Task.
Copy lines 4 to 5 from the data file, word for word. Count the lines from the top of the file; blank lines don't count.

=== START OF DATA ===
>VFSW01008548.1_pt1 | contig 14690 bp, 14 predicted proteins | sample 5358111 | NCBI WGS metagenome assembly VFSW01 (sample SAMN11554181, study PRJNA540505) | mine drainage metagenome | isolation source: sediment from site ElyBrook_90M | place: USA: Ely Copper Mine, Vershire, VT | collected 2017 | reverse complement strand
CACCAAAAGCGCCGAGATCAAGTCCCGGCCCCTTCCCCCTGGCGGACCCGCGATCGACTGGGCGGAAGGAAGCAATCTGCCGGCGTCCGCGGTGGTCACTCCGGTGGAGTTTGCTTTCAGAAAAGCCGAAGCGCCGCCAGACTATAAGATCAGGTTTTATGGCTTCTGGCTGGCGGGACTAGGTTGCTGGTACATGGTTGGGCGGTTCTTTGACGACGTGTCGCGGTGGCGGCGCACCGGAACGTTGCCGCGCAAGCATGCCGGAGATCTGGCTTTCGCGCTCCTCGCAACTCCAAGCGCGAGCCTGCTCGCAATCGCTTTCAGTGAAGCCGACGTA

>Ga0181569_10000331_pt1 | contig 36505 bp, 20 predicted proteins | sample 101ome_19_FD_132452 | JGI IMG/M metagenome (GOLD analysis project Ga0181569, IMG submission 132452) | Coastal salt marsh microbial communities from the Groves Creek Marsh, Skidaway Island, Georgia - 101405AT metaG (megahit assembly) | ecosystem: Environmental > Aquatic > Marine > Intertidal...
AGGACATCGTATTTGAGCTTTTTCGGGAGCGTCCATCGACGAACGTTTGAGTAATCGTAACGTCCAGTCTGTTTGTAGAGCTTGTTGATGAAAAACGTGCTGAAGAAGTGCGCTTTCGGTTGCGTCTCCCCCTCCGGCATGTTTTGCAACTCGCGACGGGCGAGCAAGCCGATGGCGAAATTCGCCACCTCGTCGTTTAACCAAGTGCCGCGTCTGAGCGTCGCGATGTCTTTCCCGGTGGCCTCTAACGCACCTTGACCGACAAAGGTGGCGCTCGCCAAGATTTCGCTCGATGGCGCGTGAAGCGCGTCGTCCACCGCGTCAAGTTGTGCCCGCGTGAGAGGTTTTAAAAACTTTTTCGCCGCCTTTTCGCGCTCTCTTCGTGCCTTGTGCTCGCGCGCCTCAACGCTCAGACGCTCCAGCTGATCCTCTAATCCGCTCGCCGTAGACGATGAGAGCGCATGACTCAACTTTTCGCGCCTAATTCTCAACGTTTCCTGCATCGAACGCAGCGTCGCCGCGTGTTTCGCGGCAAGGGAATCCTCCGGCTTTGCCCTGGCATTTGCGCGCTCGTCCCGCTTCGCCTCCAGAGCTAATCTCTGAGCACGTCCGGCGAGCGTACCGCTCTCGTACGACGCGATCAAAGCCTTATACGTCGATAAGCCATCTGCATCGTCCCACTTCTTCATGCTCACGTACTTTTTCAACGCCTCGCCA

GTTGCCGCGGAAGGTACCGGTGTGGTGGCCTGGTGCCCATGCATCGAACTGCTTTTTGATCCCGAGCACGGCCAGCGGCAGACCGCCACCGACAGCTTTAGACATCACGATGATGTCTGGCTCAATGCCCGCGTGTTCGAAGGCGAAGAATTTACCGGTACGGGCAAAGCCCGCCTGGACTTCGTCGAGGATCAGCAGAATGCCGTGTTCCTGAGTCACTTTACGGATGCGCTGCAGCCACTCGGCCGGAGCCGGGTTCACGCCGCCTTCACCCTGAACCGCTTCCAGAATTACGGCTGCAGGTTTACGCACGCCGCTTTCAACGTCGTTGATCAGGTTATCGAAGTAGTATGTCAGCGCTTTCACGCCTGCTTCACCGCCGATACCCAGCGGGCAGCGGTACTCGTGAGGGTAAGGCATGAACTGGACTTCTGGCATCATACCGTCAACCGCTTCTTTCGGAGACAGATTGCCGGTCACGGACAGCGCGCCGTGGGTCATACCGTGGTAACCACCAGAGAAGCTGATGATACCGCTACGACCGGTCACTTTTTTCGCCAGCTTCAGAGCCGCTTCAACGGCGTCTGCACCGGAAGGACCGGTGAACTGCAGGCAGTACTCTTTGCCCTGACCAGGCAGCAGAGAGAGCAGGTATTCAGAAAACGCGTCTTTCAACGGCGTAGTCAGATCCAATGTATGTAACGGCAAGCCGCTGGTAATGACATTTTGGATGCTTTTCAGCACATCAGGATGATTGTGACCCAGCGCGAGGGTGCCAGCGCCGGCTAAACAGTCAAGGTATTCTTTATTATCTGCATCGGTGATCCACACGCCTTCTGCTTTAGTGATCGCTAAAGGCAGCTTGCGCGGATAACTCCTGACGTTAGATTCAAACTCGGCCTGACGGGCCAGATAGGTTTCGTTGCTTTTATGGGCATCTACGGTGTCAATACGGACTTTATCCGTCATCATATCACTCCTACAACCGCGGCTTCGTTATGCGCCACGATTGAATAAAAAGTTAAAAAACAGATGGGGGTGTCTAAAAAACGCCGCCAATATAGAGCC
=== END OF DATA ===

AGGACATCGTATTTGAGCTTTTTCGGGAGCGTCCATCGACGAACGTTTGAGTAATCGTAACGTCCAGTCTGTTTGTAGAGCTTGTTGATGAAAAACGTGCTGAAGAAGTGCGCTTTCGGTTGCGTCTCCCCCTCCGGCATGTTTTGCAACTCGCGACGGGCGAGCAAGCCGATGGCGAAATTCGCCACCTCGTCGTTTAACCAAGTGCCGCGTCTGAGCGTCGCGATGTCTTTCCCGGTGGCCTCTAACGCACCTTGACCGACAAAGGTGGCGCTCGCCAAGATTTCGCTCGATGGCGCGTGAAGCGCGTCGTCCACCGCGTCAAGTTGTGCCCGCGTGAGAGGTTTTAAAAACTTTTTCGCCGCCTTTTCGCGCTCTCTTCGTGCCTTGTGCTCGCGCGCCTCAACGCTCAGACGCTCCAGCTGATCCTCTAATCCGCTCGCCGTAGACGATGAGAGCGCATGACTCAACTTTTCGCGCCTAATTCTCAACGTTTCCTGCATCGAACGCAGCGTCGCCGCGTGTTTCGCGGCAAGGGAATCCTCCGGCTTTGCCCTGGCATTTGCGCGCTCGTCCCGCTTCGCCTCCAGAGCTAATCTCTGAGCACGTCCGGCGAGCGTACCGCTCTCGTACGACGCGATCAAAGCCTTATACGTCGATAAGCCATCTGCATCGTCCCACTTCTTCATGCTCACGTACTTTTTCAACGCCTCGCCA

GTTGCCGCGGAAGGTACCGGTGTGGTGGCCTGGTGCCCATGCATCGAACTGCTTTTTGATCCCGAGCACGGCCAGCGGCAGACCGCCACCGACAGCTTTAGACATCACGATGATGTCTGGCTCAATGCCCGCGTGTTCGAAGGCGAAGAATTTACCGGTACGGGCAAAGCCCGCCTGGACTTCGTCGAGGATCAGCAGAATGCCGTGTTCCTGAGTCACTTTACGGATGCGCTGCAGCCACTCGGCCGGAGCCGGGTTCACGCCGCCTTCACCCTGAACCGCTTCCAGAATTACGGCTGCAGGTTTACGCACGCCGCTTTCAACGTCGTTGATCAGGTTATCGAAGTAGTATGTCAGCGCTTTCACGCCTGCTTCACCGCCGATACCCAGCGGGCAGCGGTACTCGTGAGGGTAAGGCATGAACTGGACTTCTGGCATCATACCGTCAACCGCTTCTTTCGGAGACAGATTGCCGGTCACGGACAGCGCGCCGTGGGTCATACCGTGGTAACCACCAGAGAAGCTGATGATACCGCTACGACCGGTCACTTTTTTCGCCAGCTTCAGAGCCGCTTCAACGGCGTCTGCACCGGAAGGACCGGTGAACTGCAGGCAGTACTCTTTGCCCTGACCAGGCAGCAGAGAGAGCAGGTATTCAGAAAACGCGTCTTTCAACGGCGTAGTCAGATCCAATGTATGTAACGGCAAGCCGCTGGTAATGACATTTTGGATGCTTTTCAGCACATCAGGATGATTGTGACCCAGCGCGAGGGTGCCAGCGCCGGCTAAACAGTCAAGGTATTCTTTATTATCTGCATCGGTGATCCACACGCCTTCTGCTTTAGTGATCGCTAAAGGCAGCTTGCGCGGATAACTCCTGACGTTAGATTCAAACTCGGCCTGACGGGCCAGATAGGTTTCGTTGCTTTTATGGGCATCTACGGTGTCAATACGGACTTTATCCGTCATCATATCACTCCTACAACCGCGGCTTCGTTATGCGCCACGATTGAATAAAAAGTTAAAAAACAGATGGGGGTGTCTAAAAAACGCCGCCAATATAGAGCC